“Medication and therapy have to work together. I had all kinds of emotions to deal with, including anger and guilt about my husband’s suicide and my father’s in 1969. I recognised that the soul and the mind also need healing, as well as the body. That’s the approach that the Town Hill staff took — they work to heal the whole person from within.

“I began to understand that it’s as though I have a faulty switch in my brain and excitement flips that switch and easily escalates into mania.

“People like me have an imbalance of brain chemicals; with the right medication we can live normal lives. Like people who take medication for other conditions, we are not ill all the time.”

Rachel continues to consult a medical team — a psychiatrist, psychologist and psychiatric nurse — who help her to manage her condition with the correct balance of medication and therapy. “Therapy helps to deal with the psychosocial stressors that can precipitate or worsen manic or depressive episodes. Psychologists play an important role in treating bipolar disorder and I see now that I should have consulted one from the very beginning.

“I have learned so much about myself and about this condition. I realise how utterly unstable I once was. I still have bad days, but the good days are much more frequent and I’m able to function at a much higher level than before. I have a wonderful partner who understands my condition and the support of a wonderful team of dedicated professionals.”

* Not her real name

Bipolar mood disorder:

Also known as manic depressive disorder, this is a category of mood disorders defined by episodes of abnormally raised moods or “emotional highs”. These are clinically referred to as mania or, if milder, hypomania. Individuals who experience manic episodes often also experience depressive episodes or symptoms, or mixed episodes in which features of both mania and depression are present at the same time. Cycles of mania and depression may relate to daily rhythms and environmental stressors. These episodes are usually separated by periods of “normal” mood, but some individuals experience “rapid cycling”, in which depression and mania alternate quickly. Extreme manic episodes can sometimes lead to psychotic symptoms such as delusions and hallucinations.


This term refers to a wide variety of abnormal variations in an individual’s mood. If these changes are persistent and cause distress or difficulty in functioning, then a mood disorder may be present. Individuals with mood disorders experience extremes of emotions, for example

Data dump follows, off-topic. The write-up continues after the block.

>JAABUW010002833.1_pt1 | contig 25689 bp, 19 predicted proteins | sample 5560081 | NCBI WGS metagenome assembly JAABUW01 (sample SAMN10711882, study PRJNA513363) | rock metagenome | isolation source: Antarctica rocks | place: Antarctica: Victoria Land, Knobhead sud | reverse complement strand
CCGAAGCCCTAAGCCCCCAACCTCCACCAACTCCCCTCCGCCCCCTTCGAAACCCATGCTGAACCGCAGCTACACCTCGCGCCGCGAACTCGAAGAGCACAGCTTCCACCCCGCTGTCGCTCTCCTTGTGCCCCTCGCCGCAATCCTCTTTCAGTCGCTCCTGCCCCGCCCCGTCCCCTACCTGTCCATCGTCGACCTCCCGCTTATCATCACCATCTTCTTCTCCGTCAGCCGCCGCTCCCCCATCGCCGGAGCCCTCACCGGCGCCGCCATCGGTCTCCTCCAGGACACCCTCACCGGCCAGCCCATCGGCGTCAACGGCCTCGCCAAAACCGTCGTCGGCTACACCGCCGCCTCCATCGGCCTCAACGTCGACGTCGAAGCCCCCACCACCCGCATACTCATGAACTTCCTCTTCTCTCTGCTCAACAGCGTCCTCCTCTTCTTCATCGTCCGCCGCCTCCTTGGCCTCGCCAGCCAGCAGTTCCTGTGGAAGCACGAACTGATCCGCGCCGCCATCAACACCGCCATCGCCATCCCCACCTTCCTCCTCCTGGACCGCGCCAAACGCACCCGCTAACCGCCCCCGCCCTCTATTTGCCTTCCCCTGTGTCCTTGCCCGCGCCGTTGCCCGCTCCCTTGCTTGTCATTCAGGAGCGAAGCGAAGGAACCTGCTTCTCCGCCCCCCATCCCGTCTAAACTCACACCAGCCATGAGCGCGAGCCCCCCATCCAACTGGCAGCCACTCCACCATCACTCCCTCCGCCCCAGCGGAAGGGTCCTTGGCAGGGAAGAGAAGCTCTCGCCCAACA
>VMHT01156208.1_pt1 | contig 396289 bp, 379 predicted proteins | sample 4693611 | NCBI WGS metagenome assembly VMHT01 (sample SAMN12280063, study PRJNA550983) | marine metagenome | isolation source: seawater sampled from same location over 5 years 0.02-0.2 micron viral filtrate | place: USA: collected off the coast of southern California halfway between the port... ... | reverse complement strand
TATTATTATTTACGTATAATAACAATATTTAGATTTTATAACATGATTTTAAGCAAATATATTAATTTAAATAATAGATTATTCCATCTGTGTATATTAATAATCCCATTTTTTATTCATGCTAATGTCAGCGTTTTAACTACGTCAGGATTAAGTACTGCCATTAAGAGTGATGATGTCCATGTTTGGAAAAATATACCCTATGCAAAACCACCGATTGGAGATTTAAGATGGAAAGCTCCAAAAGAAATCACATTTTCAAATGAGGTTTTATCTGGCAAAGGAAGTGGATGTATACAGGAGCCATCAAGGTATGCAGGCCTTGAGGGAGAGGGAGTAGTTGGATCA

adness, that are higher in intensity and longer than normal.

Mood disorders are generally classified as either a type of unipolar depression or bipolar depression. Unipolar depression is characterised by periods of depressed mood, profound sadness, or loss of interest in activities. Both unipolar and bipolar categories have specific sets of symptoms characteristic of particular disorders, each of which has its own diagnostic profile, treatments and prognosis. The North American Diagnostic and Statistical Manual of Mental Disorders (DSM) describes the diagnostic criteria for each disorder.


Abnormal condition of the mind, a generic psychiatric term for a mental state often described as involving a “loss of contact with reality”. People suffering from psychosis are said to be psychotic. They may experience hallucinations or delusional beliefs, and exhibit personality changes that may be accompanied by unusual or bizarre behaviour, as well as have difficulty interacting with other people and carrying out daily activities.

— Wikipedia

Join the conversation! encourages commentary submitted via MyNews24. Contributions of 200 words or more will be considered for publication.

We reserve editorial discretion to decide what will be published.
Read our comments policy for guidelines on contributions. publishes all comments posted on articles provided that they adhere to our Comments Policy. Should you wish to report a comment for editorial review, please do so by clicking the 'Report Comment' button to the right of each comment.

Comment on this story
Comments have been closed for this article.

Inside News24

Traffic Alerts
There are new stories on the homepage. Click here to see them.


Create Profile

Creating your profile will enable you to submit photos and stories to get published on News24.

Please provide a username for your profile page:

This username must be unique, cannot be edited and will be used in the URL to your profile page across the entire network.


Location Settings

News24 allows you to edit the display of certain components based on a location. If you wish to personalise the page based on your preferences, please select a location for each component and click "Submit" in order for the changes to take affect.

Facebook Sign-In

Hi News addict,

Join the News24 Community to be involved in breaking the news.

Log in with Facebook to comment and personalise news, weather and listings.